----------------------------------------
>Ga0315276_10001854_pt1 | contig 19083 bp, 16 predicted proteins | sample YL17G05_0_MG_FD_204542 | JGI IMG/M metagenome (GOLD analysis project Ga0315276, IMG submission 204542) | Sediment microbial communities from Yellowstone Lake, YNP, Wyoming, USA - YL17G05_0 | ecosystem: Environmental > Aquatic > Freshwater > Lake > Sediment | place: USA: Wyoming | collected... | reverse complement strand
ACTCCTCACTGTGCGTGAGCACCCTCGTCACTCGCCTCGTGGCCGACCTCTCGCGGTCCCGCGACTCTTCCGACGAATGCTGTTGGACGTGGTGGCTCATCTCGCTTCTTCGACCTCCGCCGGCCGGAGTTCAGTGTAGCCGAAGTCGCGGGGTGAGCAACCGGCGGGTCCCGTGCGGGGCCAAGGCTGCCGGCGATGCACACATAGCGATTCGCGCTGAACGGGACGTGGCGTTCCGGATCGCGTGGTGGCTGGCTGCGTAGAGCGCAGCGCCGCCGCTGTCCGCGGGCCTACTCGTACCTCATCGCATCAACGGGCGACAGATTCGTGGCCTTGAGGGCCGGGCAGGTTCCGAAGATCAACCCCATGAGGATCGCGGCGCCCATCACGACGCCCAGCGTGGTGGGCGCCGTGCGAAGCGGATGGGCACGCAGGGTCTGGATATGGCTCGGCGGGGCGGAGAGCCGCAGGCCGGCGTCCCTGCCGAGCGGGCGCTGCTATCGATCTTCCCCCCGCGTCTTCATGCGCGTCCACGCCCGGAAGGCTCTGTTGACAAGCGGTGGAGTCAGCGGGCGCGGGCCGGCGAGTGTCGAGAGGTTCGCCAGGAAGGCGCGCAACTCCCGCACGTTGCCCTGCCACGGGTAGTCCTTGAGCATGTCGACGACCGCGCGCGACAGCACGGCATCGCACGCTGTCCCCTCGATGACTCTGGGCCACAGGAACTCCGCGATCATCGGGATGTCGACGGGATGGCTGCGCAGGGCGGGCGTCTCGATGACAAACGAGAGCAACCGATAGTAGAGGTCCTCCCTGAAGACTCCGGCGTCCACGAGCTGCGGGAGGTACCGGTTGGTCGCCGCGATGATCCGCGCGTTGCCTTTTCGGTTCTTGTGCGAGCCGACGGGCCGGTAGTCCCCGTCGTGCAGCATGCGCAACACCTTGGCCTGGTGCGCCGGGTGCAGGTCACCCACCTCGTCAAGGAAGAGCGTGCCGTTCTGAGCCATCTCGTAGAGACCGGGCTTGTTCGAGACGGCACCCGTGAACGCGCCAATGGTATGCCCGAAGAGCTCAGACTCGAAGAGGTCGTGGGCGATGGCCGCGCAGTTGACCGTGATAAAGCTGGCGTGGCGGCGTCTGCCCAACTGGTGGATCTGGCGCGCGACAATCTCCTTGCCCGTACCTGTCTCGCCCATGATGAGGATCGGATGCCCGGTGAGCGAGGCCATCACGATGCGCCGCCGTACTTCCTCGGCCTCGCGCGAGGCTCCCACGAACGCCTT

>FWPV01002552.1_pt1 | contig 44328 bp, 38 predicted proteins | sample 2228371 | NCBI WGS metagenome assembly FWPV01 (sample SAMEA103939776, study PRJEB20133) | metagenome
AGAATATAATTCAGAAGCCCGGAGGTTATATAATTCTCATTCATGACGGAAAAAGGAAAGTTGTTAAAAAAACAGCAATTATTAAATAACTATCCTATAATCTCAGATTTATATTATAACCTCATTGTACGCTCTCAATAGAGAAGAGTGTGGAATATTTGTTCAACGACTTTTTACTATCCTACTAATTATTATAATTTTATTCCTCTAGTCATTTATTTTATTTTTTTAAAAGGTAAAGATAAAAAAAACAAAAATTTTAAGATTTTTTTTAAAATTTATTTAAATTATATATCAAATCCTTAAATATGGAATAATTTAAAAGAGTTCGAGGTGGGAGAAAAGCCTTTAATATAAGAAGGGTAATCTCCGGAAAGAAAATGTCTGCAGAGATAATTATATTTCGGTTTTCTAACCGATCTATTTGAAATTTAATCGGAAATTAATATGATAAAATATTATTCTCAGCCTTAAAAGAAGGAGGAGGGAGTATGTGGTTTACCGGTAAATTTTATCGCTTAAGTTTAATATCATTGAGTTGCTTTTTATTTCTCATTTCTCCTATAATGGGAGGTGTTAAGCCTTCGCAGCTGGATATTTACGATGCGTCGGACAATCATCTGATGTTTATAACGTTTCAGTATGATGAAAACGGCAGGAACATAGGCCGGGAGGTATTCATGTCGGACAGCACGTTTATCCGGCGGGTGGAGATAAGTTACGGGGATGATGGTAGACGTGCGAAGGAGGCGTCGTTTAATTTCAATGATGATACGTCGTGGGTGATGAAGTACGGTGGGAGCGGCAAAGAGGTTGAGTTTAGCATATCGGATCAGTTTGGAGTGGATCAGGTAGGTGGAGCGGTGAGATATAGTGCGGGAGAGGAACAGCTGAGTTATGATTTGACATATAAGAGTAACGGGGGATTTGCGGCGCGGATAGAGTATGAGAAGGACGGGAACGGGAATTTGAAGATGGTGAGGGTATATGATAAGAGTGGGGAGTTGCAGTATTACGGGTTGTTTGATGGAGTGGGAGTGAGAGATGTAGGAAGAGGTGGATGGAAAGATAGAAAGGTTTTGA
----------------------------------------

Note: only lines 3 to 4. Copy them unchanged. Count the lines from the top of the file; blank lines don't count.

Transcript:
>FWPV01002552.1_pt1 | contig 44328 bp, 38 predicted proteins | sample 2228371 | NCBI WGS metagenome assembly FWPV01 (sample SAMEA103939776, study PRJEB20133) | metagenome
AGAATATAATTCAGAAGCCCGGAGGTTATATAATTCTCATTCATGACGGAAAAAGGAAAGTTGTTAAAAAAACAGCAATTATTAAATAACTATCCTATAATCTCAGATTTATATTATAACCTCATTGTACGCTCTCAATAGAGAAGAGTGTGGAATATTTGTTCAACGACTTTTTACTATCCTACTAATTATTATAATTTTATTCCTCTAGTCATTTATTTTATTTTTTTAAAAGGTAAAGATAAAAAAAACAAAAATTTTAAGATTTTTTTTAAAATTTATTTAAATTATATATCAAATCCTTAAATATGGAATAATTTAAAAGAGTTCGAGGTGGGAGAAAAGCCTTTAATATAAGAAGGGTAATCTCCGGAAAGAAAATGTCTGCAGAGATAATTATATTTCGGTTTTCTAACCGATCTATTTGAAATTTAATCGGAAATTAATATGATAAAATATTATTCTCAGCCTTAAAAGAAGGAGGAGGGAGTATGTGGTTTACCGGTAAATTTTATCGCTTAAGTTTAATATCATTGAGTTGCTTTTTATTTCTCATTTCTCCTATAATGGGAGGTGTTAAGCCTTCGCAGCTGGATATTTACGATGCGTCGGACAATCATCTGATGTTTATAACGTTTCAGTATGATGAAAACGGCAGGAACATAGGCCGGGAGGTATTCATGTCGGACAGCACGTTTATCCGGCGGGTGGAGATAAGTTACGGGGATGATGGTAGACGTGCGAAGGAGGCGTCGTTTAATTTCAATGATGATACGTCGTGGGTGATGAAGTACGGTGGGAGCGGCAAAGAGGTTGAGTTTAGCATATCGGATCAGTTTGGAGTGGATCAGGTAGGTGGAGCGGTGAGATATAGTGCGGGAGAGGAACAGCTGAGTTATGATTTGACATATAAGAGTAACGGGGGATTTGCGGCGCGGATAGAGTATGAGAAGGACGGGAACGGGAATTTGAAGATGGTGAGGGTATATGATAAGAGTGGGGAGTTGCAGTATTACGGGTTGTTTGATGGAGTGGGAGTGAGAGATGTAGGAAGAGGTGGATGGAAAGATAGAAAGGTTTTGA